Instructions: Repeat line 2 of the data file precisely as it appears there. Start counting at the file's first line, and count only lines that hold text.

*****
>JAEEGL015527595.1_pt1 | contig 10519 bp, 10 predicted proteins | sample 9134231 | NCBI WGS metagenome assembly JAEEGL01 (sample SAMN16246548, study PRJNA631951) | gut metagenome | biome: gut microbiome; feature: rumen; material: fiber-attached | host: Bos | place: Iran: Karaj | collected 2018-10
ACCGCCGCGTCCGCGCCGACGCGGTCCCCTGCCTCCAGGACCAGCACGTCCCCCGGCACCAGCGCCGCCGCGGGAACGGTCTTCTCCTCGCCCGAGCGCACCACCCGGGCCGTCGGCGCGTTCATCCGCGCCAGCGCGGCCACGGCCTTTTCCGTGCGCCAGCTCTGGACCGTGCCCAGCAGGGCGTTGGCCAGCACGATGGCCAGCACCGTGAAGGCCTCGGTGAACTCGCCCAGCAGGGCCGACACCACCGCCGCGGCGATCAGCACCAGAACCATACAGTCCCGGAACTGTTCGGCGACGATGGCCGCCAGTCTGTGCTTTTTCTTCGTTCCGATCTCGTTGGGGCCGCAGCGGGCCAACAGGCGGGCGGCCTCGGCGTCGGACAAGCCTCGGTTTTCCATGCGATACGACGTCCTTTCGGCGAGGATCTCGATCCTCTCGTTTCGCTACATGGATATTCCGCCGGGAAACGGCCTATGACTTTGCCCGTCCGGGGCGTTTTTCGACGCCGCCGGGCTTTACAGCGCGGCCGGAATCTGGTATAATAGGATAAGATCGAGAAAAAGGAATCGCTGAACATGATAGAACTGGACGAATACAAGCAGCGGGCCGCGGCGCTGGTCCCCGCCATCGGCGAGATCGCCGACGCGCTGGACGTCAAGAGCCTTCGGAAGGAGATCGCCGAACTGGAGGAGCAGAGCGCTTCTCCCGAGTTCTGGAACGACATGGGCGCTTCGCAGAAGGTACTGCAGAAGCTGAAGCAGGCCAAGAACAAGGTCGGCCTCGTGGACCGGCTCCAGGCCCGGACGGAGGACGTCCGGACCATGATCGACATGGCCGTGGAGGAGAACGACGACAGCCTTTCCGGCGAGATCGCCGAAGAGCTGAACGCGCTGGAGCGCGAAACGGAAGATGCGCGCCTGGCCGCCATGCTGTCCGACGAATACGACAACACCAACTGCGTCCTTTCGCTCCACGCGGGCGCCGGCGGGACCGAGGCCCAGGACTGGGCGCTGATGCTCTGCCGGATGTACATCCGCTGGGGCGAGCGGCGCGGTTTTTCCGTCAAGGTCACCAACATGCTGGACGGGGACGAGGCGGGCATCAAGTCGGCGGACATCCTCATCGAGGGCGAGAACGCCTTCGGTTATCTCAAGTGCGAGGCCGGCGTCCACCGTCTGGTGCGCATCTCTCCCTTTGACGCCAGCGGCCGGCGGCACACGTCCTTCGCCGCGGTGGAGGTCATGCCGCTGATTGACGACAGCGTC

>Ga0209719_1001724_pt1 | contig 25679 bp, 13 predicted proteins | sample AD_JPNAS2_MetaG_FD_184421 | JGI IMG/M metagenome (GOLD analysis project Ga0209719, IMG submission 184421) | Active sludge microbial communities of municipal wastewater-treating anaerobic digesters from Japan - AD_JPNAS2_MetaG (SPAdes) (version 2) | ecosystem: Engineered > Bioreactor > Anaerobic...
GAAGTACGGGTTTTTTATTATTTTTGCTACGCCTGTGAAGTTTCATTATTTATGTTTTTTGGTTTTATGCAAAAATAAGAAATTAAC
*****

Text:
ACCGCCGCGTCCGCGCCGACGCGGTCCCCTGCCTCCAGGACCAGCACGTCCCCCGGCACCAGCGCCGCCGCGGGAACGGTCTTCTCCTCGCCCGAGCGCACCACCCGGGCCGTCGGCGCGTTCATCCGCGCCAGCGCGGCCACGGCCTTTTCCGTGCGCCAGCTCTGGACCGTGCCCAGCAGGGCGTTGGCCAGCACGATGGCCAGCACCGTGAAGGCCTCGGTGAACTCGCCCAGCAGGGCCGACACCACCGCCGCGGCGATCAGCACCAGAACCATACAGTCCCGGAACTGTTCGGCGACGATGGCCGCCAGTCTGTGCTTTTTCTTCGTTCCGATCTCGTTGGGGCCGCAGCGGGCCAACAGGCGGGCGGCCTCGGCGTCGGACAAGCCTCGGTTTTCCATGCGATACGACGTCCTTTCGGCGAGGATCTCGATCCTCTCGTTTCGCTACATGGATATTCCGCCGGGAAACGGCCTATGACTTTGCCCGTCCGGGGCGTTTTTCGACGCCGCCGGGCTTTACAGCGCGGCCGGAATCTGGTATAATAGGATAAGATCGAGAAAAAGGAATCGCTGAACATGATAGAACTGGACGAATACAAGCAGCGGGCCGCGGCGCTGGTCCCCGCCATCGGCGAGATCGCCGACGCGCTGGACGTCAAGAGCCTTCGGAAGGAGATCGCCGAACTGGAGGAGCAGAGCGCTTCTCCCGAGTTCTGGAACGACATGGGCGCTTCGCAGAAGGTACTGCAGAAGCTGAAGCAGGCCAAGAACAAGGTCGGCCTCGTGGACCGGCTCCAGGCCCGGACGGAGGACGTCCGGACCATGATCGACATGGCCGTGGAGGAGAACGACGACAGCCTTTCCGGCGAGATCGCCGAAGAGCTGAACGCGCTGGAGCGCGAAACGGAAGATGCGCGCCTGGCCGCCATGCTGTCCGACGAATACGACAACACCAACTGCGTCCTTTCGCTCCACGCGGGCGCCGGCGGGACCGAGGCCCAGGACTGGGCGCTGATGCTCTGCCGGATGTACATCCGCTGGGGCGAGCGGCGCGGTTTTTCCGTCAAGGTCACCAACATGCTGGACGGGGACGAGGCGGGCATCAAGTCGGCGGACATCCTCATCGAGGGCGAGAACGCCTTCGGTTATCTCAAGTGCGAGGCCGGCGTCCACCGTCTGGTGCGCATCTCTCCCTTTGACGCCAGCGGCCGGCGGCACACGTCCTTCGCCGCGGTGGAGGTCATGCCGCTGATTGACGACAGCGTC